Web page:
Officials deny a January lockdown is planned, say pandemic restrictions depend on new variant
Officials of the Health Ministry and Emergency Operations Committee are denying claims that a new nationwide lockdown against the Covid-19 virus will be imposed in January. “I have heard the rumors and they are not true,” says Juan Zapata, president of the national COE. “We are closely monitoring developments with the Omicron variant but no decisions regarding new health restrictions have been made. We will continue to evaluate the data as we receive it.”
The rumors Zapata is referring to come from radio and television interviews with private doctors, as well as social media posts, that claim the decision has already been made to return to lockdown conditions similar to those ordered in March 2020. “This was decided behind closed doors at the health ministry and has not been revealed to the public,” says Freddy Iglesias, a family practice physician in Quito. “They will allow the Christmas and New Year’s celebrations to go ahead but will order the new rules shortly thereafter.”
Speaking on a Quito radio program, Iglesias says he does not necessary oppose a new lockdown but says it is too early to make a decision.
The idea of new restrictions that would confine residents to their homes is supported by some medical associations, including one in Pichincha Province. “The new information tells us that Omicron is extremely transmissible and very dangerous and we must take immediate steps to control it,” says Ronaldo Pérez, a Guayaquil internist, who posted on a medical Facebook site.
In Cuenca, emergency physician Paulina Moreno told a Radio Tomebamba audience Monday that Christmas and New Year’s events, including the Pase del Niño parade, should be cancelled and new restrictions imposed immediately. “We cannot wait until people have their fun and spread the infection. By then, it will be too late,” she said. “Omicron is mutating rapidly and could become the most deadly strain yet of the virus unless we take action.”
Other doctors disagree, some calling the alarms “hysterical” while others say more information is needed before any changes are made to health protocols.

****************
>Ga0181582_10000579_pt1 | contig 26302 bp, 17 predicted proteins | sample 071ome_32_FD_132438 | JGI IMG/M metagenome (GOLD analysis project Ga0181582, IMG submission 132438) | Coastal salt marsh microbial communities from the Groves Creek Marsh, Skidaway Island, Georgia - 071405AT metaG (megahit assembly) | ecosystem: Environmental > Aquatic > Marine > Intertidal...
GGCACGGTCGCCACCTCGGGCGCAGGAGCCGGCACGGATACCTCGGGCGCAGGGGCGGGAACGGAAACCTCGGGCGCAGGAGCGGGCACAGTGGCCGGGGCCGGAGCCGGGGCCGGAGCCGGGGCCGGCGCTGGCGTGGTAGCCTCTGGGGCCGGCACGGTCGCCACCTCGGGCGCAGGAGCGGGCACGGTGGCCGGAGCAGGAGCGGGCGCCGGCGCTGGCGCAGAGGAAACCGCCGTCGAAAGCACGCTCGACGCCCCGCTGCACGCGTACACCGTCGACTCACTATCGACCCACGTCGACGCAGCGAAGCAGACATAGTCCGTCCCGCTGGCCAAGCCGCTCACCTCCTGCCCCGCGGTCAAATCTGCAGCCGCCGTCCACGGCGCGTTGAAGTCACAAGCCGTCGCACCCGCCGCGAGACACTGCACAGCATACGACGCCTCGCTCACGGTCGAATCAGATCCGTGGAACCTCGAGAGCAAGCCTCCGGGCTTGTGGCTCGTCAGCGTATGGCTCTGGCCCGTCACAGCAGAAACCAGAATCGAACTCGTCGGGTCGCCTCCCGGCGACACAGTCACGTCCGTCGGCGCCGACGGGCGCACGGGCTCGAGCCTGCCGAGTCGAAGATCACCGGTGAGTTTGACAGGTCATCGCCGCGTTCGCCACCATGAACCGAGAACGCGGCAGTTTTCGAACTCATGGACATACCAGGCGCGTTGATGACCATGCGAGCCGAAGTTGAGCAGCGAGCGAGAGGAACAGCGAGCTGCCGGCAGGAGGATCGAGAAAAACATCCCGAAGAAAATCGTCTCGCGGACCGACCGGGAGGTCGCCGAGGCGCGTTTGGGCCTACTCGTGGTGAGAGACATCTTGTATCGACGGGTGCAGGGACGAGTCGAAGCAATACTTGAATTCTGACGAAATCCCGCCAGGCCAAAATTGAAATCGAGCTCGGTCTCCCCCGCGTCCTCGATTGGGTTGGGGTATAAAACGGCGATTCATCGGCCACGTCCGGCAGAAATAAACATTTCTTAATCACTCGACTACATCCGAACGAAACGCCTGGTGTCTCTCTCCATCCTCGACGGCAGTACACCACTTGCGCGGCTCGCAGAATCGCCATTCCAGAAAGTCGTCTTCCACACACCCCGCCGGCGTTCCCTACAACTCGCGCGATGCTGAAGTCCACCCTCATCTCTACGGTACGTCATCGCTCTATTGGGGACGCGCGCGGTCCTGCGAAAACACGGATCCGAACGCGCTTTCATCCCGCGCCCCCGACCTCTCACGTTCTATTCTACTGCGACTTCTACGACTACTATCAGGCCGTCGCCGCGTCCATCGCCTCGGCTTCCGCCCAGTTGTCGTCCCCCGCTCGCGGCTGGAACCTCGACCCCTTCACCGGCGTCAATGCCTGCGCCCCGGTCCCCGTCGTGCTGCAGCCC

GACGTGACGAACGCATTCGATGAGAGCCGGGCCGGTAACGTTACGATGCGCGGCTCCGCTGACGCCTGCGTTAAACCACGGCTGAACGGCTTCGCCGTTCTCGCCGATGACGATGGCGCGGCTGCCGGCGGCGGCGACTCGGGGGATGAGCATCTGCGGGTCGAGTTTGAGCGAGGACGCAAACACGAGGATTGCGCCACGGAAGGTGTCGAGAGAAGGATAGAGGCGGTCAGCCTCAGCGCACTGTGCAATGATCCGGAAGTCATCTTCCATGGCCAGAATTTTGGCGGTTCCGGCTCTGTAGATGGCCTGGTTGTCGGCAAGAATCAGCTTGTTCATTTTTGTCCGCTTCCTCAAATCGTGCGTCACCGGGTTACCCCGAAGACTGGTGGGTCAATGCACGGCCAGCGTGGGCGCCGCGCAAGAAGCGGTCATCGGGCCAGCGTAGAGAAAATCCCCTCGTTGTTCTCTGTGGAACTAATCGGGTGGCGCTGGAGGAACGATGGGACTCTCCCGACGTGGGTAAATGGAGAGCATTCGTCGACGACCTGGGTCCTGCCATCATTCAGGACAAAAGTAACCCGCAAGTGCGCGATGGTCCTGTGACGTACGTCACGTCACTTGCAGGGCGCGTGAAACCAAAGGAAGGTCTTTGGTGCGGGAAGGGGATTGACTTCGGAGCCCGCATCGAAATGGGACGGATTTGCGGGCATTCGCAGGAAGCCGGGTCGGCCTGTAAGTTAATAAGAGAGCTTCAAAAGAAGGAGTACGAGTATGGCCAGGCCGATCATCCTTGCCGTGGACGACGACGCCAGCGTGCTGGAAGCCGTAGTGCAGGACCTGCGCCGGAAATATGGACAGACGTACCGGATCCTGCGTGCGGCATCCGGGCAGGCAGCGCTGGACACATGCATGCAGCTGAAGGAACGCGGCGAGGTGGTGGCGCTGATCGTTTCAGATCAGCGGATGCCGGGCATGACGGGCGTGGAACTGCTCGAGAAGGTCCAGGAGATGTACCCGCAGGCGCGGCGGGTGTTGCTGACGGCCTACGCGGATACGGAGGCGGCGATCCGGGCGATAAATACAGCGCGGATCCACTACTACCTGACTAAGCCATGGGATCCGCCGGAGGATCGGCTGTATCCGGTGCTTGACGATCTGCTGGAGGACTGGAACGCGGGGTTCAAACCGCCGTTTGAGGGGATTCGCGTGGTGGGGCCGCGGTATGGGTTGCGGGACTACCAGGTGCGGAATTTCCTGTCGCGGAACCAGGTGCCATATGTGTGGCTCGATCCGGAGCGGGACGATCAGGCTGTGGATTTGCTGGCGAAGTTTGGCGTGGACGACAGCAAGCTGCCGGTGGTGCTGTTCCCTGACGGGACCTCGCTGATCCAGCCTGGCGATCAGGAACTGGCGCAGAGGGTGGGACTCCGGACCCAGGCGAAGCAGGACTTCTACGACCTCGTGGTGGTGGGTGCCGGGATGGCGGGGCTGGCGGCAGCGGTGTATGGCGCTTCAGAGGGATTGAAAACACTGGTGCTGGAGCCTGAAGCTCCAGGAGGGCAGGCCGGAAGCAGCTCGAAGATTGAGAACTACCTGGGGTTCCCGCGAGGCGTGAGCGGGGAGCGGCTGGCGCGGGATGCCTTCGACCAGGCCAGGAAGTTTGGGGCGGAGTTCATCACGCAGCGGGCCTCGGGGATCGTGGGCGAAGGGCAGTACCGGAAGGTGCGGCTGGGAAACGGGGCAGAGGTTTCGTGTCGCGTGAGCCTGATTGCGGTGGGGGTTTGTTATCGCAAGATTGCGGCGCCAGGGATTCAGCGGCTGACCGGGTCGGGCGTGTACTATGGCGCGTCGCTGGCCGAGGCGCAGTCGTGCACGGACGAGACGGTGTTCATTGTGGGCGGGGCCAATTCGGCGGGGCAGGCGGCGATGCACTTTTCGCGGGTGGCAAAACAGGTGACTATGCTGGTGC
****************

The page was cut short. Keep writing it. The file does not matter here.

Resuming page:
In interviews with the newspaper El Mercurio and Radio Tomebamba, Nelly Ortega Mendoza, vice president of the Azuay College of Physicians, said that so far the Omicron variant appears to behave much like the common cold and, at worse, like the flu. “Although we need to learn more about the variant, we already know a great deal and that it spreads quickly but causes very few hospitalizations and almost no deaths.”
She adds: “The current situation is very good. At the José Carrasco Arteaga [IESS] Hospital, where I work, we currently have no patients in the ICU and the other nine being treated for Covid are recovering. I see no need for alarm.”
Quito infectious disease specialist Jose Ruiz calls the reaction to Omicron by some doctors “total madness.” He says all the information we have about the new variant suggests it causes very mild infections. “Yes, we must collect additional data, but it is absolutely hysterical to suggest we will need another lockdown of the public,” he says. “We are in the final stage of the pandemic and I would say that Omicron is part of that final stage.”
Ruiz agrees with Mendoza that the new variant acts very much like the common cold. “In fact, it has been shown that Omicron has incorporated genetic material from colds as it mutates to a less serious form — afterall, Omicron is a coronavirus, just like the common cold. I see this as the end-game of the virus.”
He adds: “I am stunned by the reaction of many in the medical community who fear news of any new variant. The pandemic is ending and it will soon be time to lift the last restrictions. Ecuador and the world have suffered enough from this thing and we must return to healthy living. Instead of spreading fear, we should be celebrating the success of our vaccination program.”
Like the COE’s Zapata, Andrea Bersosa, Cuenca-area Health Ministry director, denies there are plans for a January lockdown. “We are monitoring the local situation closely but see no cause for alarm,” she says. “We are urging the community to continue to observe health precautions during the holidays but we do not need to suspend activities.”
Considering the threat of Omicron, Bersosa believes the measures the government announced last week are sufficient for meeting the threat. “As far as the talk of secret meetings and new restrictions goes, it is only that — talk.”